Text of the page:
Standard Presentation (15 mins) Australian Marine Sciences Association 2022

Building on Partnerships in the Torres Strait: Working together to understand the influence of the Fly River discharge (#32)

Jane Waterhouse 1 , Simon Apte 2 , Jane Mellors 1 , Vic McGrath 3 , John Rainbird 3 , Caroline Petus 1
  1. TROPWATER, James Cook University, Townsville, QLD, Australia
  2. CSIRO, Sydney, New South Wales, Australia
  3. Torres Strait Regional Authority, Thursday Island, Australia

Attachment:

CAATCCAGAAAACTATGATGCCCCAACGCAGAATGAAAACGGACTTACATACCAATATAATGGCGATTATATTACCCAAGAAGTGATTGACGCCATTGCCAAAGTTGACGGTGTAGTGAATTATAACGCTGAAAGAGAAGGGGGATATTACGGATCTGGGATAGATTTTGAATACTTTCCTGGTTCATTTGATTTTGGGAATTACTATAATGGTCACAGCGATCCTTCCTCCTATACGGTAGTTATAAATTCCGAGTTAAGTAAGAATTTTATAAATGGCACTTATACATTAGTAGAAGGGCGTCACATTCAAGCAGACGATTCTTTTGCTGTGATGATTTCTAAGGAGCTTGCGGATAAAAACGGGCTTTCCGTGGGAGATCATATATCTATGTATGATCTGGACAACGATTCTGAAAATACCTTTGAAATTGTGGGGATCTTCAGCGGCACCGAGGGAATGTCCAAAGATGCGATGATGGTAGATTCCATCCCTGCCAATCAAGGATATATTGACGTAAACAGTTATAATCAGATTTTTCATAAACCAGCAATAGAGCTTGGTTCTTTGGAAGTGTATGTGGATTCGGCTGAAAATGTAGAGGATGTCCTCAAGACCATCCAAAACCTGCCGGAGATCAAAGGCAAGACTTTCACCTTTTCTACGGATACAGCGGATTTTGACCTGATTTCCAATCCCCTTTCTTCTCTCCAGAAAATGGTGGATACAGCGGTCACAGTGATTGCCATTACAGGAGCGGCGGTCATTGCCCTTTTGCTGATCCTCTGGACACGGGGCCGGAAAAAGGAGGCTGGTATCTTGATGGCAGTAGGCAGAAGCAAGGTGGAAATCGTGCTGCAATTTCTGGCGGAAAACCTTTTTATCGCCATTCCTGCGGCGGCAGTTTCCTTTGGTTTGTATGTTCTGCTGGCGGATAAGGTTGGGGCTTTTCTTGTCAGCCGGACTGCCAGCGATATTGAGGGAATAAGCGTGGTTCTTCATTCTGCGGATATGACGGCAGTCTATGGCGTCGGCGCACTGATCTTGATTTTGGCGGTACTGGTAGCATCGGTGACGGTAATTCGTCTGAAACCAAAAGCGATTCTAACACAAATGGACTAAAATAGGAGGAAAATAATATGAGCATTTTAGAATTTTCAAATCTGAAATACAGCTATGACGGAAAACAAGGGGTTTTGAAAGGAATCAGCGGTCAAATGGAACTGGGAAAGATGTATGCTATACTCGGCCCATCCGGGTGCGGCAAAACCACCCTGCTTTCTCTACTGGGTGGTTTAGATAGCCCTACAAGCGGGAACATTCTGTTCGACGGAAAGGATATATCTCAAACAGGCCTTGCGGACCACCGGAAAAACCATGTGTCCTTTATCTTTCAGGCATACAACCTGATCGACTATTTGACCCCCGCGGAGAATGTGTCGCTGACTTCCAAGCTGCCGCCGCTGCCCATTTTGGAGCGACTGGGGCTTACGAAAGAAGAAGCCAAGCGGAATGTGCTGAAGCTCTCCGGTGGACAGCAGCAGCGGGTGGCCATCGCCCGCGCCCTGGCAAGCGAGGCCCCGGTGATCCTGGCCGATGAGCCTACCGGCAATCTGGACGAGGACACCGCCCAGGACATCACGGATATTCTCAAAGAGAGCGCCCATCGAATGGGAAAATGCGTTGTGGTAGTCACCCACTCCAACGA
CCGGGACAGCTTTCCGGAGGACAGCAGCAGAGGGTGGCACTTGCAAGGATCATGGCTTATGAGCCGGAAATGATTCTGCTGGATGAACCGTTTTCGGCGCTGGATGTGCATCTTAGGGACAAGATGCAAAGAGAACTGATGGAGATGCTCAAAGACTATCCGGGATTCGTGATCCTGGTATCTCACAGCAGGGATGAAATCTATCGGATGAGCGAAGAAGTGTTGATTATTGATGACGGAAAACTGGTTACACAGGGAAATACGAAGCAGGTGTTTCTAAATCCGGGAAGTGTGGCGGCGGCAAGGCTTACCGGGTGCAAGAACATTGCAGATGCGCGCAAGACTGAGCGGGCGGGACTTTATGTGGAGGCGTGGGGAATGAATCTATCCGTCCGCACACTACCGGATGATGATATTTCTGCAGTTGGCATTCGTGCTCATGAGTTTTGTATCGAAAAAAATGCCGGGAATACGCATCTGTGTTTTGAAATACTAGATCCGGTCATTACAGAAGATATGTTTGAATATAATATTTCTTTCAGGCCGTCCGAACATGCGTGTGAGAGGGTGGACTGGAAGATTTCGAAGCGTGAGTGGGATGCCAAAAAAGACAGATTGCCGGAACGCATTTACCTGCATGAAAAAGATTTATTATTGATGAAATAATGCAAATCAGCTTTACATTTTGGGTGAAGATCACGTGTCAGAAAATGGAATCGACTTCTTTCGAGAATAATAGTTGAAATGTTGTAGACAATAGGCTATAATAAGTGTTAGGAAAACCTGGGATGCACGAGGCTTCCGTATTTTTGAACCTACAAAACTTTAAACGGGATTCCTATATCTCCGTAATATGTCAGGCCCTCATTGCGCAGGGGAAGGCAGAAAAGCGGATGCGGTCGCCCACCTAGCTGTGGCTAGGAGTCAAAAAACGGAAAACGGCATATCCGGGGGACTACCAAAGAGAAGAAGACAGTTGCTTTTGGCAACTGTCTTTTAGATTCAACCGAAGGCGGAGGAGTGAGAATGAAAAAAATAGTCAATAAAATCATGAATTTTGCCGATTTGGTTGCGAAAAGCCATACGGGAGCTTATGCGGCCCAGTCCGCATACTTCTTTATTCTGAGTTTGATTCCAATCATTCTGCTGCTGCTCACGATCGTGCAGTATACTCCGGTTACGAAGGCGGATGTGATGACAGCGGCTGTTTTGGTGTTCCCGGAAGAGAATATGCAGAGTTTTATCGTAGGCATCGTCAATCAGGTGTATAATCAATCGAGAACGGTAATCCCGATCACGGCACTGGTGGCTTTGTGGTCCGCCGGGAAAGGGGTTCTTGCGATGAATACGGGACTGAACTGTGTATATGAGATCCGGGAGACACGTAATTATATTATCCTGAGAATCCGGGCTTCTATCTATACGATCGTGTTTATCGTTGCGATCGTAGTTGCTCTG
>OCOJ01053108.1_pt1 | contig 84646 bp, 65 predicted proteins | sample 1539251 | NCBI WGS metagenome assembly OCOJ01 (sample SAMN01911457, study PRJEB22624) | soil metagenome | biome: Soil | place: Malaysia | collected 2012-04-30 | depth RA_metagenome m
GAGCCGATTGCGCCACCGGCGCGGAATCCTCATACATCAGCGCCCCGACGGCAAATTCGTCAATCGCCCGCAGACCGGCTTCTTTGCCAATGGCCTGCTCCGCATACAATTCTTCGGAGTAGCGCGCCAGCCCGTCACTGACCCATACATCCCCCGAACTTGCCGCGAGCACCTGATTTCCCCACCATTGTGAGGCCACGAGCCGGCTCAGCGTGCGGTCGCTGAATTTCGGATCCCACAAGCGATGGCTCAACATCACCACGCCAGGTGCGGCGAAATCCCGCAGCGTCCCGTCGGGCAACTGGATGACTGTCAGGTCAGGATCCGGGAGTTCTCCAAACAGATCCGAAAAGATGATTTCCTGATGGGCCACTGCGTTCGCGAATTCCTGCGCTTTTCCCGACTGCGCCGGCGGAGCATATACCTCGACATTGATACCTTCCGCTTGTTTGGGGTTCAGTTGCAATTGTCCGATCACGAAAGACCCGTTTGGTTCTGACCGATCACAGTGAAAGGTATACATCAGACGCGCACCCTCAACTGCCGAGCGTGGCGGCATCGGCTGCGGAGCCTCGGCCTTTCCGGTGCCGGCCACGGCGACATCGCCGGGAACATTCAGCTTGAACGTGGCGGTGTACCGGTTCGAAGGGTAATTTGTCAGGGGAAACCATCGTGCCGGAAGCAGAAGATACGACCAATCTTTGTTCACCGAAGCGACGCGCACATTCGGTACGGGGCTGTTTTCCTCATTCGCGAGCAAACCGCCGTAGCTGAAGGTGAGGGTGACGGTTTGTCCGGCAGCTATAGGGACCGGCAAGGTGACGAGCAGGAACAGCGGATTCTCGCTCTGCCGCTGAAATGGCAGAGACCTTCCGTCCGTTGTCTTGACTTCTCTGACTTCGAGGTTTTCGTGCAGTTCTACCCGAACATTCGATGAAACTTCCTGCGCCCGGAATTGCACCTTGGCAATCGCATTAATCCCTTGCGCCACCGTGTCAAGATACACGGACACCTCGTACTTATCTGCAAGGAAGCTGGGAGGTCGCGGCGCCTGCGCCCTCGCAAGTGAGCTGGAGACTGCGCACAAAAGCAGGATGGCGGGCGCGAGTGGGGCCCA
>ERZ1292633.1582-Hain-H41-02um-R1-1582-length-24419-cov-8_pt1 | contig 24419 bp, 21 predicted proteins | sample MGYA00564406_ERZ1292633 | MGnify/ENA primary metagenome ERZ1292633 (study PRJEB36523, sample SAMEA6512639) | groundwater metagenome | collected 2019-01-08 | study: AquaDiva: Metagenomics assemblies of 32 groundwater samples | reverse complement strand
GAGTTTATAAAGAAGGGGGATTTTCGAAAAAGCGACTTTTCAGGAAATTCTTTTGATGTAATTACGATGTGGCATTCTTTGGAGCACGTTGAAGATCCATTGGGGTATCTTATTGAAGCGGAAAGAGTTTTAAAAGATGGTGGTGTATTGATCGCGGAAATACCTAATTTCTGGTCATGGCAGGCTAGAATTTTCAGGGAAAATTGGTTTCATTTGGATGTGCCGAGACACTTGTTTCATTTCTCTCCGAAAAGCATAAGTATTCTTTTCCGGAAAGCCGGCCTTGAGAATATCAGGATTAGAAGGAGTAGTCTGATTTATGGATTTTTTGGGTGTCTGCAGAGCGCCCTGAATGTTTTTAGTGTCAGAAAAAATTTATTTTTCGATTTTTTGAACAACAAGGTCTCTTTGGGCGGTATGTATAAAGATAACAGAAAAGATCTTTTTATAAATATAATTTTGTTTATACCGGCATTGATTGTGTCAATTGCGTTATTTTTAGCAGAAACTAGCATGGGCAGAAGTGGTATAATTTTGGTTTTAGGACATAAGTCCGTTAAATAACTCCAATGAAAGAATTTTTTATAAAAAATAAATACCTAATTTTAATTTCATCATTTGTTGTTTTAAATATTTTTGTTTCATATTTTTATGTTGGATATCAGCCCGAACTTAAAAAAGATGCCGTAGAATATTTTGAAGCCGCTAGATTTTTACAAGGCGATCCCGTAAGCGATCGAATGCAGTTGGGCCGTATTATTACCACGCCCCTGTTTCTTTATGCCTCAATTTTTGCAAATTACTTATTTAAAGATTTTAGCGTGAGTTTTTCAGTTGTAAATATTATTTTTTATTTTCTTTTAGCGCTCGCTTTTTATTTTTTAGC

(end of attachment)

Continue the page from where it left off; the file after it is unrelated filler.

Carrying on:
Copper mining began in the Fly River catchment in Papua New Guinea (PNG) in the 1980s. Around 40 million tonnes of copper mining waste has gone into the Fly River every year. In the late 1980s, local communities were concerned that the mining waste from the Fly River might reach the Torres Strait, and whether people, animals, and environments in the Torres Strait could be affected. This led to the Torres Strait Baseline Study (TSBS) which ran from 1991-1993. The study measured the amount of sediment and trace metals in the Torres Strait, providing a baseline that could be used as a comparison in future studies. Between 2015 and 2020, three National Environmental Science Program (NESP) Tropical Water Quality Hub projects examined the spatial and temporal extent of the Fly River discharge into the Torres Strait, providing a great opportunity to revisit the TSBS and assess changes over time. Rangers from the Torres Strait Regional Authority assisted in water quality and sediment sampling campaigns to support the multiple lines of evidence assessment of the influence of the Fly River discharge on the Torres Strait. After initial training, the Rangers conducted weekly salinity and temperature monitoring at 7 island locations from 2016-2020, and provided support for sediment, seagrass and water quality sampling. The input from the Ranger teams was invaluable and overcame some of the barriers to regular sampling in remote areas. Delivery of one-on-one training, provision of clearly described sampling methods and expectations, and regular contact and feedback with the sampling and Ranger Coordination teams were some of the key factors to success of the research. Communicating the results to the community in an appropriate manner is vital for allowing ongoing research/monitoring; the Ranger teams played a critical role in reporting the findings back to communities. The projects highlighted the value of partnering with local communities and adopting a multiple lines of evidence approach to environmental assessment and monitoring in remote, complex and data poor marine environments such as the Torres Strait.